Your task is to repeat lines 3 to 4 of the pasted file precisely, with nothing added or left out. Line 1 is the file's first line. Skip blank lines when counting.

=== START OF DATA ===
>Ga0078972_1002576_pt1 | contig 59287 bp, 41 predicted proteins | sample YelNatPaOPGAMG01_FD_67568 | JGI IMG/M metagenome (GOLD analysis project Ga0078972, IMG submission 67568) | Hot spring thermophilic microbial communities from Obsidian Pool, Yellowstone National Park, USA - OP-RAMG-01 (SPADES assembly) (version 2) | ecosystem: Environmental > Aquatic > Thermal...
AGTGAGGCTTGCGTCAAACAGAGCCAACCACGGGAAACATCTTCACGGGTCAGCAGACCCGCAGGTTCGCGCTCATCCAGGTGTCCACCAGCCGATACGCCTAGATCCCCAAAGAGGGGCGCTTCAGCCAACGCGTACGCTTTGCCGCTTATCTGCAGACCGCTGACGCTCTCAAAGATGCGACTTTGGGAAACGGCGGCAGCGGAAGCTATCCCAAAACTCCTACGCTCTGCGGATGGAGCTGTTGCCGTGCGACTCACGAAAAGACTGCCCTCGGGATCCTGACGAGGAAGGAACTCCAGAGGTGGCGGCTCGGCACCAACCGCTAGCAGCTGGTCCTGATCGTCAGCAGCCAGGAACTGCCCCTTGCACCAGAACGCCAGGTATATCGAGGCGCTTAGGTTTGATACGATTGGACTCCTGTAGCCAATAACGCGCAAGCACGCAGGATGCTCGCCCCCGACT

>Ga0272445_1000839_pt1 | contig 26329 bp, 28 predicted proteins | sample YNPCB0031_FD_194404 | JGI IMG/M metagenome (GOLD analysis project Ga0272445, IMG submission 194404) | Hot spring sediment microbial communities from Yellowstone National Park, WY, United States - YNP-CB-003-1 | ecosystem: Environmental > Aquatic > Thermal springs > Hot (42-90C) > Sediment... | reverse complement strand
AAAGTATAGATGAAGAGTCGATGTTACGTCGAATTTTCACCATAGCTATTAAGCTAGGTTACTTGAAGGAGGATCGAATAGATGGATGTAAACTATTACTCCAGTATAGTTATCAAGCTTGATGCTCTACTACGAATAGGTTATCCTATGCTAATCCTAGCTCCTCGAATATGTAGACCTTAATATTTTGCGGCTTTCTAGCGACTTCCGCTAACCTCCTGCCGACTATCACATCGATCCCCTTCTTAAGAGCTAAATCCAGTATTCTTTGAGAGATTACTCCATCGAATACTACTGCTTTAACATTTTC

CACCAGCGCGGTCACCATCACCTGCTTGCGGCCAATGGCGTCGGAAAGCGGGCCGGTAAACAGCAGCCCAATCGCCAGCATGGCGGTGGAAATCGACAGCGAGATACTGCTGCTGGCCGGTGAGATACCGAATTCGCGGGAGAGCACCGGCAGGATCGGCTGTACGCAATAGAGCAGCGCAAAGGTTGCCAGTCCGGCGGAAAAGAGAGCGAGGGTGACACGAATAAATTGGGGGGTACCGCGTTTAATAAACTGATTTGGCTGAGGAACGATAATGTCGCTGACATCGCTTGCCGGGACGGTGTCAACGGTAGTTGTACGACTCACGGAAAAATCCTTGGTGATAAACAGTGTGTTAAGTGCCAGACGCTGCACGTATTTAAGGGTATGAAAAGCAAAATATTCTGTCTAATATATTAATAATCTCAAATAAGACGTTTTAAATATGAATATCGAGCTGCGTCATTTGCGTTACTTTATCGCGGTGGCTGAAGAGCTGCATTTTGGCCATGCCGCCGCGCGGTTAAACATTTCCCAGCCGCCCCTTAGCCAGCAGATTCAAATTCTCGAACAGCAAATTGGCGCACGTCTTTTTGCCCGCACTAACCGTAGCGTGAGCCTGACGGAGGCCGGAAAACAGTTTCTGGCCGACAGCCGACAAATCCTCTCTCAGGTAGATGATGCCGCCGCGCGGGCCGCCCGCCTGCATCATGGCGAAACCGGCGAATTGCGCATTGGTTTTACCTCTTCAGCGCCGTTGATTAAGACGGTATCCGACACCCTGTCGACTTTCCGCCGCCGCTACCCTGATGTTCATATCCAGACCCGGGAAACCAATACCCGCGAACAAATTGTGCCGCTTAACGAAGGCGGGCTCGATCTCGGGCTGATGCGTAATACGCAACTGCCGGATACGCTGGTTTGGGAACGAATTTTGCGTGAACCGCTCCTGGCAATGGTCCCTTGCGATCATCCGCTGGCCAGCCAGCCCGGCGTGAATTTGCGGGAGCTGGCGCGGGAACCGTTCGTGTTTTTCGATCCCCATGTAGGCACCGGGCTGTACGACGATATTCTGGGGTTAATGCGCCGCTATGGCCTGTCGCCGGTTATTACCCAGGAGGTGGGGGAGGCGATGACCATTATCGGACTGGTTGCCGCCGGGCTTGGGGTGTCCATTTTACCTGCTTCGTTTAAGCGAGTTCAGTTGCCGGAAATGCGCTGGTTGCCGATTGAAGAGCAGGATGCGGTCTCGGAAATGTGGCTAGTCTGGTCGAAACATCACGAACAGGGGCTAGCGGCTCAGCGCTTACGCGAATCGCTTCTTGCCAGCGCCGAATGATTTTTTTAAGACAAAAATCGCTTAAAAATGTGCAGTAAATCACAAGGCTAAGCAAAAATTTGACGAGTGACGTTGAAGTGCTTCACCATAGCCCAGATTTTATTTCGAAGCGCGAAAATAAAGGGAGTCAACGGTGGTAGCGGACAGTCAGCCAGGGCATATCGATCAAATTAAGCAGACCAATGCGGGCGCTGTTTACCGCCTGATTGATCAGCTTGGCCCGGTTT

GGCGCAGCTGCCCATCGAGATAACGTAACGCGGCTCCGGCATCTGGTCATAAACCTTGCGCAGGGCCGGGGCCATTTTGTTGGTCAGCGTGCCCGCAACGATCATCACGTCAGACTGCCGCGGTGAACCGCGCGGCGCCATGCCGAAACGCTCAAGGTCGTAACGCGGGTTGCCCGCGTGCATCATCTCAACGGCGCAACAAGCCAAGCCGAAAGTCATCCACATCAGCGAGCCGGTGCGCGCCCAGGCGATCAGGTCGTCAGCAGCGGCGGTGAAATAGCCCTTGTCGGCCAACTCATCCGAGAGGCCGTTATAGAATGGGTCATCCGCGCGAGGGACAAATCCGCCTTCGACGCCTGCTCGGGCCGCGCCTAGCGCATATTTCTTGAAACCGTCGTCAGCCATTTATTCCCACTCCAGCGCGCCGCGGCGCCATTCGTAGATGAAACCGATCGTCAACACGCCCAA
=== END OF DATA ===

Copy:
>Ga0272445_1000839_pt1 | contig 26329 bp, 28 predicted proteins | sample YNPCB0031_FD_194404 | JGI IMG/M metagenome (GOLD analysis project Ga0272445, IMG submission 194404) | Hot spring sediment microbial communities from Yellowstone National Park, WY, United States - YNP-CB-003-1 | ecosystem: Environmental > Aquatic > Thermal springs > Hot (42-90C) > Sediment... | reverse complement strand
AAAGTATAGATGAAGAGTCGATGTTACGTCGAATTTTCACCATAGCTATTAAGCTAGGTTACTTGAAGGAGGATCGAATAGATGGATGTAAACTATTACTCCAGTATAGTTATCAAGCTTGATGCTCTACTACGAATAGGTTATCCTATGCTAATCCTAGCTCCTCGAATATGTAGACCTTAATATTTTGCGGCTTTCTAGCGACTTCCGCTAACCTCCTGCCGACTATCACATCGATCCCCTTCTTAAGAGCTAAATCCAGTATTCTTTGAGAGATTACTCCATCGAATACTACTGCTTTAACATTTTC